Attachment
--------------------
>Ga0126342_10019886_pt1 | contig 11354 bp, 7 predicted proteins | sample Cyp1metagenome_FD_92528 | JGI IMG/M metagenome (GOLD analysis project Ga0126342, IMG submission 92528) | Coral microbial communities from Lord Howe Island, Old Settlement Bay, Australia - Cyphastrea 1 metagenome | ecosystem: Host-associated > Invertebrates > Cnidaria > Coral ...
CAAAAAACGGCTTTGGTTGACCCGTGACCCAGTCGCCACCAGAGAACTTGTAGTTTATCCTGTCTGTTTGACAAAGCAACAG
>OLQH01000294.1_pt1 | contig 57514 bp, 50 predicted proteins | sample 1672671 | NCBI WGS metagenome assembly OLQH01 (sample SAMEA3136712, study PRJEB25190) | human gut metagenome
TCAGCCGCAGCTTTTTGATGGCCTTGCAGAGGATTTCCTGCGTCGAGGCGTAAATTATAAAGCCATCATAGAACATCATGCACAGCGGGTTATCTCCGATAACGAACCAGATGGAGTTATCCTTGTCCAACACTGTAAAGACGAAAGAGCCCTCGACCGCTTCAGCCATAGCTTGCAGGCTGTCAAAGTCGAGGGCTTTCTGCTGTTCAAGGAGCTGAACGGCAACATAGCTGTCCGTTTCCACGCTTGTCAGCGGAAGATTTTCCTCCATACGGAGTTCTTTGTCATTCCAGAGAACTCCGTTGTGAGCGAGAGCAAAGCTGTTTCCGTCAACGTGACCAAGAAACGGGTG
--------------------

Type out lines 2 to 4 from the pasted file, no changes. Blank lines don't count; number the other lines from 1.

CAAAAAACGGCTTTGGTTGACCCGTGACCCAGTCGCCACCAGAGAACTTGTAGTTTATCCTGTCTGTTTGACAAAGCAACAG
>OLQH01000294.1_pt1 | contig 57514 bp, 50 predicted proteins | sample 1672671 | NCBI WGS metagenome assembly OLQH01 (sample SAMEA3136712, study PRJEB25190) | human gut metagenome
TCAGCCGCAGCTTTTTGATGGCCTTGCAGAGGATTTCCTGCGTCGAGGCGTAAATTATAAAGCCATCATAGAACATCATGCACAGCGGGTTATCTCCGATAACGAACCAGATGGAGTTATCCTTGTCCAACACTGTAAAGACGAAAGAGCCCTCGACCGCTTCAGCCATAGCTTGCAGGCTGTCAAAGTCGAGGGCTTTCTGCTGTTCAAGGAGCTGAACGGCAACATAGCTGTCCGTTTCCACGCTTGTCAGCGGAAGATTTTCCTCCATACGGAGTTCTTTGTCATTCCAGAGAACTCCGTTGTGAGCGAGAGCAAAGCTGTTTCCGTCAACGTGACCAAGAAACGGGTG